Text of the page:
COVIDSafe App: Advice for Survivors
Last updated: 21 July 2021
Please note that WESNET will be updating this advice on a regular basis and we urge readers to check back at regular intervals if you are sharing this advice. There may be updates to the app that will mean our advice needs to be updated.
The following advice was developed in relation to Android Version 1.0.17 and IOS version 1.2 (released on 13 May 2020)
Update July 2021
Our understanding is that use of the CovidSafe app has all but been abandoned by Australians. For advice about State/Territory QR Check in risks please see our new advice here.
The purpose of this advice is to help survivors of domestic and family violence or stalking to make an informed decision about whether or not to download the Covidsafe App which was rolled out in Australia from 6pm AEST on Sunday 26 April.
WESNET had computer scientists examine the Australian version of the App shortly after it was released by the Australian Government. This followed earlier advice that was based on an analysis of the Singaporean version of the App (TraceTogether).
This handout is designed to help survivors make an informed decision about whether or not to download and use the COVIDSafe App. WESNET has been working in collaboration with relevant government departments around this advice.
TLDR: for some survivors who have abusers with sophisticated skills with technology, you may wish to consider this advice before downloading the COVIDSafe app.
What is it?
The Covidsafe App is designed to help trace contacts between people who may have come into contact with someone who tests positive to the COVID-19 virus. The App is part of a public health response to try and minimise the spread of the coronavirus over the coming weeks and months.
How does it work?
COVIDSafe is designed to aid contact tracing of people who have tested positive to the coronavirus by logging information exchanged via Bluetooth between phones running the app. If the user subsequently tests positive for the coronavirus, the information collected is then made available to health authorities with the consent of the app user, so that others can be alerted that they may have been in contact with someone who has tested positive for the virus.
Should I download it?
Our advice, based on what we have seen in the Australian version, is that for those survivors who have abusers who have sophisticated technical abilities you may wish to consider your own personal circumstances before downloading the COVIDSafe App.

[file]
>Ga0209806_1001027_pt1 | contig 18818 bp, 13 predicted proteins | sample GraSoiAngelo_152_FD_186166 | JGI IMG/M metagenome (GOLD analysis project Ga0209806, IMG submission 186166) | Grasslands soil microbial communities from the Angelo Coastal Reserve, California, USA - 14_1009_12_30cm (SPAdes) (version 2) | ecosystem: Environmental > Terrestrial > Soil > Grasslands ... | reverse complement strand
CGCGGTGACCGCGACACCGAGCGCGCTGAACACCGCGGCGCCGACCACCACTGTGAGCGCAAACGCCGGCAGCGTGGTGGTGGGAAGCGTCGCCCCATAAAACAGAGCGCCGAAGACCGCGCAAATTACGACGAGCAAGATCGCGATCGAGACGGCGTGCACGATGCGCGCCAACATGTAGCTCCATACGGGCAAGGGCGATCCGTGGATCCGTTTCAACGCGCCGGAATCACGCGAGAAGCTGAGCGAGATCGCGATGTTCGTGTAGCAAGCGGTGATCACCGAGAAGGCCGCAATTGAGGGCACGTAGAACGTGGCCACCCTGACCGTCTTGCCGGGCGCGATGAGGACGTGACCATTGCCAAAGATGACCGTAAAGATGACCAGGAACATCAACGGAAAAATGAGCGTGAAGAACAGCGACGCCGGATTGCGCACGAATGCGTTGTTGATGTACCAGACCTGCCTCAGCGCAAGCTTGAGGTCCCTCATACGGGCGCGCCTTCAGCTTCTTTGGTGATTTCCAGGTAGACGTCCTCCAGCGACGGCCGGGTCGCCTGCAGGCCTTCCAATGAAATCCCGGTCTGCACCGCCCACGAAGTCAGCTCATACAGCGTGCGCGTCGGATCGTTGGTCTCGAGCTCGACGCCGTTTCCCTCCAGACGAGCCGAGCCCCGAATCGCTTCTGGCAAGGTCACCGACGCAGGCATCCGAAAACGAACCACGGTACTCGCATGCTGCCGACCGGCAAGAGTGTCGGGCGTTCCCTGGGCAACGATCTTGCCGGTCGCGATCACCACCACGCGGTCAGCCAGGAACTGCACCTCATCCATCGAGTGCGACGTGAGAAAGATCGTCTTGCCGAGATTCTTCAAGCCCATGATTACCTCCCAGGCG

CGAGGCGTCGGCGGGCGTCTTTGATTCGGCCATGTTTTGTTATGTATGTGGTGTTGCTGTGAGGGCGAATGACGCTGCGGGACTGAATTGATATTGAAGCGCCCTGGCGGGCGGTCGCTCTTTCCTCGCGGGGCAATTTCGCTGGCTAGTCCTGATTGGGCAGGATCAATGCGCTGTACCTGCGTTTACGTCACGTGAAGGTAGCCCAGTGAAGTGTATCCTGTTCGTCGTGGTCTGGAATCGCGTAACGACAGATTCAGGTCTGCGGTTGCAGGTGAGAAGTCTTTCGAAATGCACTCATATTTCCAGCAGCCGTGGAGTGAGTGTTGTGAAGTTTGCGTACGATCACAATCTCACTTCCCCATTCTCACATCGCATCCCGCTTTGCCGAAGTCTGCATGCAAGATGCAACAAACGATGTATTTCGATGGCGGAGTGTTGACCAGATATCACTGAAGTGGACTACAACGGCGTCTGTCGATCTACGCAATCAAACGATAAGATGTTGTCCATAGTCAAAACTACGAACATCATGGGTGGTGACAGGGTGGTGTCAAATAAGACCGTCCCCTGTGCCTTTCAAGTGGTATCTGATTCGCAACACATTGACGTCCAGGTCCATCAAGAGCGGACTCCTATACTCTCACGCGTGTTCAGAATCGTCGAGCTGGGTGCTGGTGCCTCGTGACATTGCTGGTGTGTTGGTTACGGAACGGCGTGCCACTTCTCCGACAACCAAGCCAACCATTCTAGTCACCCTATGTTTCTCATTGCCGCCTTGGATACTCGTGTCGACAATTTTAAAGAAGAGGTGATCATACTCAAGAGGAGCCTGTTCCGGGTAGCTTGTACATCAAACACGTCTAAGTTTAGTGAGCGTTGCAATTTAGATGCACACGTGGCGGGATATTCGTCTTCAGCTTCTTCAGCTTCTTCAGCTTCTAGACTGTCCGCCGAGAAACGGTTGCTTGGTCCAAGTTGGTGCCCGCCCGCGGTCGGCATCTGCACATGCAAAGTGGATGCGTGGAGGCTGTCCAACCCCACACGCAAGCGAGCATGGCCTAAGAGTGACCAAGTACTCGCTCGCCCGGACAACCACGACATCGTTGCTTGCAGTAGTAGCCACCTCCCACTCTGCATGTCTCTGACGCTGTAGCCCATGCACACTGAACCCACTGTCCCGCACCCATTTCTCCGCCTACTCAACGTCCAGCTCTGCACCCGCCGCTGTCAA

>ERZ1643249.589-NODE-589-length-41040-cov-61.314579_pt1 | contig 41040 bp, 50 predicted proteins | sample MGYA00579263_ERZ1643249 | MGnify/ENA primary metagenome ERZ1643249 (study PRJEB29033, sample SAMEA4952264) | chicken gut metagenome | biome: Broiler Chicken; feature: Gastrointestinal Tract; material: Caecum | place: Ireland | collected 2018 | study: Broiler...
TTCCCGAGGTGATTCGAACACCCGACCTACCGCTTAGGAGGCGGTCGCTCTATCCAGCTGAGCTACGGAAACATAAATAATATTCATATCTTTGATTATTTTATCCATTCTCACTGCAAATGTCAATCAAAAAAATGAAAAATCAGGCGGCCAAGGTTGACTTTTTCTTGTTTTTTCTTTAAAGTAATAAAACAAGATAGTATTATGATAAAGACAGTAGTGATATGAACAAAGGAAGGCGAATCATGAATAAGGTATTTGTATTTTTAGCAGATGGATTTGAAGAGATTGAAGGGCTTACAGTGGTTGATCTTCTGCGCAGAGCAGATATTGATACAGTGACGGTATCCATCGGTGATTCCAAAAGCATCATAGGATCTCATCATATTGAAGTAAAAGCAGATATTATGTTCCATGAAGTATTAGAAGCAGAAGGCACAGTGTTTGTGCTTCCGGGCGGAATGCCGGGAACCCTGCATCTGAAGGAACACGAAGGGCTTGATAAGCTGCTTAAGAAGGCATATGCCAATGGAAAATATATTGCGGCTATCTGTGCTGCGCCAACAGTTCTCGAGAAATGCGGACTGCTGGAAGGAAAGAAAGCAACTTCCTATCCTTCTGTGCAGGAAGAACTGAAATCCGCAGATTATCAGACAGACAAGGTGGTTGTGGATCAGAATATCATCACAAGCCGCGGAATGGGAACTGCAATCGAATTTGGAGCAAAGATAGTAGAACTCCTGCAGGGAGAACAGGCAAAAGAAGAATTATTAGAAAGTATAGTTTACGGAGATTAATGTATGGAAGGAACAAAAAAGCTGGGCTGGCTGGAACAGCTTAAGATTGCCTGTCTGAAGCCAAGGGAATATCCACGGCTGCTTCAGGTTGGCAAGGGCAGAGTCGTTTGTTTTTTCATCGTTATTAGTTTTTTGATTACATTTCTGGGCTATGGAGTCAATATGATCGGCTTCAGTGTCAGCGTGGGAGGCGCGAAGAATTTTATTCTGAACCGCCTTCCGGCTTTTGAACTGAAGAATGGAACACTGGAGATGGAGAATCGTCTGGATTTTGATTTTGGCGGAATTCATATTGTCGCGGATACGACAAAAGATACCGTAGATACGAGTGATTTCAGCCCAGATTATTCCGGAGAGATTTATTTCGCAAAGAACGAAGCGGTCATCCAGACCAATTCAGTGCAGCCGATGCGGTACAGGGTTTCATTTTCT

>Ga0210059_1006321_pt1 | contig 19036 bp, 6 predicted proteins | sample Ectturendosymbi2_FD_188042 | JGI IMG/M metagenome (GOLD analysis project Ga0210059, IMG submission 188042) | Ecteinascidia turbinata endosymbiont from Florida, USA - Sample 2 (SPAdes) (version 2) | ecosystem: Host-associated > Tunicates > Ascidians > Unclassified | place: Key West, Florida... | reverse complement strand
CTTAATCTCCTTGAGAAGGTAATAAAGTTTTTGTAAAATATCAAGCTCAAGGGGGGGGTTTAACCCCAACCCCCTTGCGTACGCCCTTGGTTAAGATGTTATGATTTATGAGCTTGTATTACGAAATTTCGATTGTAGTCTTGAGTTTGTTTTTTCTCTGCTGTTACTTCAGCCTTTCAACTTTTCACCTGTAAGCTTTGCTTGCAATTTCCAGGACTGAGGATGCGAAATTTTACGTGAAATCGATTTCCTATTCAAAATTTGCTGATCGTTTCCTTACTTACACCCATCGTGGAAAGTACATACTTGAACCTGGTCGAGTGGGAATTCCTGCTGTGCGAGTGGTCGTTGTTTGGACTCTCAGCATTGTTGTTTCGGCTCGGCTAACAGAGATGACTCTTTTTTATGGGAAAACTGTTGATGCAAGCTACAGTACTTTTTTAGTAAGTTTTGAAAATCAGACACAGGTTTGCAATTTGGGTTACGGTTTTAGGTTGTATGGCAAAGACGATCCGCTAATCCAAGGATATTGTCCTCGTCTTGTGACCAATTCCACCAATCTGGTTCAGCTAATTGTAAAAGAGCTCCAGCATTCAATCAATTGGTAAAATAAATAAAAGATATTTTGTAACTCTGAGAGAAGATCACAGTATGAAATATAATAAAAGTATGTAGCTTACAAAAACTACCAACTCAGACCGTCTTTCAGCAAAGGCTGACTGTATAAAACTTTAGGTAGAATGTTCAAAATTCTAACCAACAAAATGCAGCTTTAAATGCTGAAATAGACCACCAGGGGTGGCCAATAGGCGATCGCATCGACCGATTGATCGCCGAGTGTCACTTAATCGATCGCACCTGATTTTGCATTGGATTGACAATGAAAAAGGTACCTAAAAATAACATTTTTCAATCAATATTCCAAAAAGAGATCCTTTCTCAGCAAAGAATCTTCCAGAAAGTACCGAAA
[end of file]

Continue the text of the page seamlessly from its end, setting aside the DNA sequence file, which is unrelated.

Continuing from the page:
If this is your situation and you need to keep who you meet with private and your abuser has physical access to your phone or you suspect the abuser has already put some kind of surveillance app (spyware or stalkerware) on your smartphone it may not be safe for you to download the COVIDSafe App.
We emphasise that the abuser would need physical access to an unlocked phone in advance or to already have installed spyware on it. At the time of writing, they would also require a medium-to-high level of technical skill to be able to interpret the data stored locally on the user’s phone by the COVIDSafe App.
If you wish to download the App for public health reasons, but wish to keep certain meetings secret from your abuser, you may wish to:
- leave your phone at a safe distance from those you are meeting with, or consider leaving it behind if it is safe to do so.
- Turn off BlueTooth, if it is safe for you to do so.
- Turn off the phone, temporarily, if it is safe to do so.
Trust your own instincts about whether or not it is safe for you to turn off Bluetooth, turn off the phone or leave it behind, based on your situation,
The App will obviously not work in the scenario where you test positive to the coronavirus, or, vice versa, if they have the tracking App and they test positive.
What data does it collect?
Our expert advisors have examined the Australian app and found that it stores up to 21 days information on the following:
- approximately how many close contacts the user of the phone had.
- when those contacts occurred.
- how long they occurred for.
- the make and model of the phone of those close contacts.
In many circumstances, the make and model of the phone of a close contact may be enough to provide an abuser with a strong clue as to the identity of the close contact. This is particularly the case if there are multiple simultaneous close contacts – for instance if an abuser knows a survivor’s mother has an iPhone 7 and her father a Samsung Galaxy S8, if those two phone models appear simultaneously in the log files, the abuser could be confident that the survivor had visited their parents.
We emphasise that to get access to this information, the perpetrator would need physical access to an unlocked phone in advance or to have installed spyware on it, At this moment, they would also require a medium-to-high level of technical skill to interpret it.
The information stored on the Australian version of the App is not encrypted and can be read by someone who has access to the phone and a medium-to-high level of technical knowledge about how to access hidden folders that store the information. Our advisers also warned us that there are some other vulnerabilities in App which could be exploited but they would need a high level of technical expertise and access to the unlocked phone. While the information sent back to the central server if you test positive is encrypted in transit, the information is not encrypted while ‘at rest’ on the device. It is difficult to access but is not impossible.
What about at the Government storage end of things? Will my data be safe?
The Government has stated that only health authorities will be able to access the data. The government has a master list mapping the codes to phone numbers.
WESNET will continue to monitor the App and update this advice if anything changes.